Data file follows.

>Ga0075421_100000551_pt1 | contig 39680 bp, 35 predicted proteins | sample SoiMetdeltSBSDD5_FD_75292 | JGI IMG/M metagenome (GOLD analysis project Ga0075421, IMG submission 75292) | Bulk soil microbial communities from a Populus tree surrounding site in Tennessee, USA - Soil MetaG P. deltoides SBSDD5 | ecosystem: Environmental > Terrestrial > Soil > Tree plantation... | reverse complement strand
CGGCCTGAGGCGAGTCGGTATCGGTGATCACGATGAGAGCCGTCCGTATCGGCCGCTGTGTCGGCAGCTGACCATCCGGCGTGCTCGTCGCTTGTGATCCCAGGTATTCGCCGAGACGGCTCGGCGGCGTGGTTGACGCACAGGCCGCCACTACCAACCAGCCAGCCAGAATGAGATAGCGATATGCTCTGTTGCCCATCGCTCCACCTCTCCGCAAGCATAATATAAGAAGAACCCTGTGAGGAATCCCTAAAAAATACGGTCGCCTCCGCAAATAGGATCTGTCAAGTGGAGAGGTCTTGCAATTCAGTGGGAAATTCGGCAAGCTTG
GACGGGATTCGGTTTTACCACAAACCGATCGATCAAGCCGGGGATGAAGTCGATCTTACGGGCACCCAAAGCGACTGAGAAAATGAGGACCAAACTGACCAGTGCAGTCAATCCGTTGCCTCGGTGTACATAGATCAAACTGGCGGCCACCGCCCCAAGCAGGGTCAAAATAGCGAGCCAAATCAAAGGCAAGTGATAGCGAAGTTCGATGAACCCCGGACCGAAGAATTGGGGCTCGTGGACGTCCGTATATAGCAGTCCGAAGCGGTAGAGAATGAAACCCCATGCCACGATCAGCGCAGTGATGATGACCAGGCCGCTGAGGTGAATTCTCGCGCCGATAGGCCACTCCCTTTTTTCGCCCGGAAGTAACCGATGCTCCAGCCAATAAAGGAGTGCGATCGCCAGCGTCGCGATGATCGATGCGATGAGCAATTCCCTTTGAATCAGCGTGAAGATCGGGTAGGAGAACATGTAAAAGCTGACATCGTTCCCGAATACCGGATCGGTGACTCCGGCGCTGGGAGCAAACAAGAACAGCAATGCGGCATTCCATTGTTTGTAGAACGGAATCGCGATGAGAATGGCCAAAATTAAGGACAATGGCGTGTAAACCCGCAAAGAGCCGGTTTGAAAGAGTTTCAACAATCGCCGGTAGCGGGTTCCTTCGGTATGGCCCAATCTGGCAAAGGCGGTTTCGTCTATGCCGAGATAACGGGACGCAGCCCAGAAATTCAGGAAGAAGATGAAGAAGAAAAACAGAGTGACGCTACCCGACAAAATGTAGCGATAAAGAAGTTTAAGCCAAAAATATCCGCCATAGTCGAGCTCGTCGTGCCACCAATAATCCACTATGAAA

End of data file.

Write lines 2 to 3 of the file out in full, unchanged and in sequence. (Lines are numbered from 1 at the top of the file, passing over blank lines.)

CGGCCTGAGGCGAGTCGGTATCGGTGATCACGATGAGAGCCGTCCGTATCGGCCGCTGTGTCGGCAGCTGACCATCCGGCGTGCTCGTCGCTTGTGATCCCAGGTATTCGCCGAGACGGCTCGGCGGCGTGGTTGACGCACAGGCCGCCACTACCAACCAGCCAGCCAGAATGAGATAGCGATATGCTCTGTTGCCCATCGCTCCACCTCTCCGCAAGCATAATATAAGAAGAACCCTGTGAGGAATCCCTAAAAAATACGGTCGCCTCCGCAAATAGGATCTGTCAAGTGGAGAGGTCTTGCAATTCAGTGGGAAATTCGGCAAGCTTG
GACGGGATTCGGTTTTACCACAAACCGATCGATCAAGCCGGGGATGAAGTCGATCTTACGGGCACCCAAAGCGACTGAGAAAATGAGGACCAAACTGACCAGTGCAGTCAATCCGTTGCCTCGGTGTACATAGATCAAACTGGCGGCCACCGCCCCAAGCAGGGTCAAAATAGCGAGCCAAATCAAAGGCAAGTGATAGCGAAGTTCGATGAACCCCGGACCGAAGAATTGGGGCTCGTGGACGTCCGTATATAGCAGTCCGAAGCGGTAGAGAATGAAACCCCATGCCACGATCAGCGCAGTGATGATGACCAGGCCGCTGAGGTGAATTCTCGCGCCGATAGGCCACTCCCTTTTTTCGCCCGGAAGTAACCGATGCTCCAGCCAATAAAGGAGTGCGATCGCCAGCGTCGCGATGATCGATGCGATGAGCAATTCCCTTTGAATCAGCGTGAAGATCGGGTAGGAGAACATGTAAAAGCTGACATCGTTCCCGAATACCGGATCGGTGACTCCGGCGCTGGGAGCAAACAAGAACAGCAATGCGGCATTCCATTGTTTGTAGAACGGAATCGCGATGAGAATGGCCAAAATTAAGGACAATGGCGTGTAAACCCGCAAAGAGCCGGTTTGAAAGAGTTTCAACAATCGCCGGTAGCGGGTTCCTTCGGTATGGCCCAATCTGGCAAAGGCGGTTTCGTCTATGCCGAGATAACGGGACGCAGCCCAGAAATTCAGGAAGAAGATGAAGAAGAAAAACAGAGTGACGCTACCCGACAAAATGTAGCGATAAAGAAGTTTAAGCCAAAAATATCCGCCATAGTCGAGCTCGTCGTGCCACCAATAATCCACTATGAAA